Could the future of the BJE in Boston be in doubt?


There is apparently some concern among the higher ups at the Bureau of Jewish Education of Greater Boston that the federation there could make moves that would essentially force the dissolving of the BJE.

The Combined Jewish Philanthropies of Greater Boston has been in the process of implementing a strategic plan to revamp how the federation and its constituent agencies work. A task force has been evaluating several service areas, including the Jewish education landscape in Boston.

Two weeks ago, the task force made some recommendations that set off alarm bells with BJE brass.

The president of the BJE, Lindsay Farrer, sent out a letter to CJP staff — who are expected to meet sometime in the next week to discuss the task force recommendations — in which she urges against those recommendations and makes the case for the continued existence of the BJE.

“Some sweeping changes under discussion, potentially some major changes,” Farrer told the Fundermentalist. Though he would not disclose exactly what changes have been discussed, it appears from reading his letter that it involves a reallocation of BJE staff and a significant cut in allocation. “Ultimately how it plays out is unclear,” he said.

Here is his letter:


To: Ms. Myra Kraft, Chair, CJP Board of Directors, et. al.
From: Dr. Lindsay Farrer, President, Bureau of Jewish Education
Date: April 22, 2009/28 Nisan 5769

Last week, we were informed of the decision of the CJP Ad Hoc Task Force on Jewish Education to recommend to the CJP Board that all allocations to the Bureau of Jewish Education be ended as of August 1, 2009. At a hastily called meeting on Sunday, April 19th, the BJE Board instructed me to transmit to you and the CJP Board the following, representing the position of the agency in response to this precipitous outcome:

1) For 90 years, the BJE has played a significant role in sustaining and improving the Jewish educational system in Greater Boston. In the last twenty-five years, we have designed, implemented and evaluated the programs of Jewish Continuity, Israel Education and Engagement, Family and Youth Education, Special Education, Early Childhood (for Families with Young Children), and Professional Recruitment and Development for which Boston—and CJP— are known. We have continually pledged to be active partners with CJP and “honest brokers” of the relationships with congregations and schools needed to achieve the community’s agenda.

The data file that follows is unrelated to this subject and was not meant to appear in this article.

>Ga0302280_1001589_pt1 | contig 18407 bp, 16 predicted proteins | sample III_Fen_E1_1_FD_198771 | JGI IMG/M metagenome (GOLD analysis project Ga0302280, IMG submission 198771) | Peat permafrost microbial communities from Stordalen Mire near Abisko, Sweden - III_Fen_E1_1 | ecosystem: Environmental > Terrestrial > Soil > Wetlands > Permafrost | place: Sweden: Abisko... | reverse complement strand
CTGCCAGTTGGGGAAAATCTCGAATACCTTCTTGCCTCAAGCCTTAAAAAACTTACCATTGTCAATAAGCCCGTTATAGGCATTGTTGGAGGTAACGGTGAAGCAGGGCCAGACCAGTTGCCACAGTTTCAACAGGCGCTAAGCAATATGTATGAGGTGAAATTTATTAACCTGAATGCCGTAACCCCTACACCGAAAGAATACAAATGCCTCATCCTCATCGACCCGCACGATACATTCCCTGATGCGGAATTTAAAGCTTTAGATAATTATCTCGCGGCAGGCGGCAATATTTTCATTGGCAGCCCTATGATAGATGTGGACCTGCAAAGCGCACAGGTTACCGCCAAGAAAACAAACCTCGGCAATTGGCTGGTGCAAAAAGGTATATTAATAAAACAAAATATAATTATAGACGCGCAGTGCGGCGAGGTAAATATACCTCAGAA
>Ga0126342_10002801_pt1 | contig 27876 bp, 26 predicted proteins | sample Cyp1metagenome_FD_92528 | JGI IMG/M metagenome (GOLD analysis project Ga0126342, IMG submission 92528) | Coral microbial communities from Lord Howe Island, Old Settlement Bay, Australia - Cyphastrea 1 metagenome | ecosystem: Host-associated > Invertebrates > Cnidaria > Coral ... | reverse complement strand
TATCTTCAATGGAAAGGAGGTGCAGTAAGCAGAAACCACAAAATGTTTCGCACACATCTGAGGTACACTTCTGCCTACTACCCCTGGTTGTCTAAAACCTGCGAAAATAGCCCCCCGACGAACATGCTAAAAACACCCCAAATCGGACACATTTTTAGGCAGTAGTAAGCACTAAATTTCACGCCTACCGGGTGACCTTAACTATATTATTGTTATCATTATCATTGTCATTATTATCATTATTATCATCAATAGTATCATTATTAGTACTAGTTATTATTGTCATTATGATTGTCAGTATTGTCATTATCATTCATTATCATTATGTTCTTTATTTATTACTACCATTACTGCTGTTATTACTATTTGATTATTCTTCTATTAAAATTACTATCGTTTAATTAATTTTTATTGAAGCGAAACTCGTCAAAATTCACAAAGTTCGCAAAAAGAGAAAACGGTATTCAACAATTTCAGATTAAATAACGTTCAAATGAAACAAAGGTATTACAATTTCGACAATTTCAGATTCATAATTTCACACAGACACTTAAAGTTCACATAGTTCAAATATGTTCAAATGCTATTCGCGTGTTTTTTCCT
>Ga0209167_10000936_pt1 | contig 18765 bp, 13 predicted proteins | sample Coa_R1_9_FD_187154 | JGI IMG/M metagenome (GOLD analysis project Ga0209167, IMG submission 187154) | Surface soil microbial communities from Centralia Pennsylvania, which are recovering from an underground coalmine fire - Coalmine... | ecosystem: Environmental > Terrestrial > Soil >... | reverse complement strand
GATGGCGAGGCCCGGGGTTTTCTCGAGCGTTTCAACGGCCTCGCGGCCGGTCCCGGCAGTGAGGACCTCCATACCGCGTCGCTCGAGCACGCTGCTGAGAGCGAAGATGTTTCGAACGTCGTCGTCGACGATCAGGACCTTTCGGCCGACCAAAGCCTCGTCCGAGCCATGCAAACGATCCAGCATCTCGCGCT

2) Our record of educational innovation, both in anticipation of emerging needs and in response to community priorities, is unparalleled and proven, including: new technologies, curricular resources, professional models, organizational development and institutional change, and institutional and community-wide programming.

3) Since the 1980’s, CJP has formally evaluated the value and work of the BJE three times, not including the assignment of this year’s Task Force. These evaluations were very extensive and their conclusions overwhelmingly favorable regarding the BJE’s work, outcomes confirmed by our own Strategic Planning efforts. Where criticisms and concerns were raised, the Bureau addressed them and retained the confidence of the community’s 130 schools and 2000 educators. Our last self-assessment in 1997 involved over 100 interviews of recipients of our services and others, and months of open deliberation among educators, lay leaders, rabbis, and our own leadership. It led to a realignment of BJE services that integrated both the CJP priorities at the time and the BJE’s own sense of those educational needs not otherwise addressed through CJP initiatives. None of these evaluation processes remotely reached conclusions that would have justified liquidating the agency.

4) Several times during the last five years, the BJE has offered to deliberate with CJP and the other “education partners” on the future vision and goals for Jewish education in the community to consider whether the current array of services and the delivery structure are appropriate for today’s needs. All our offers have been rebuffed, in part in anticipation of the recent CJP Strategic Plan process.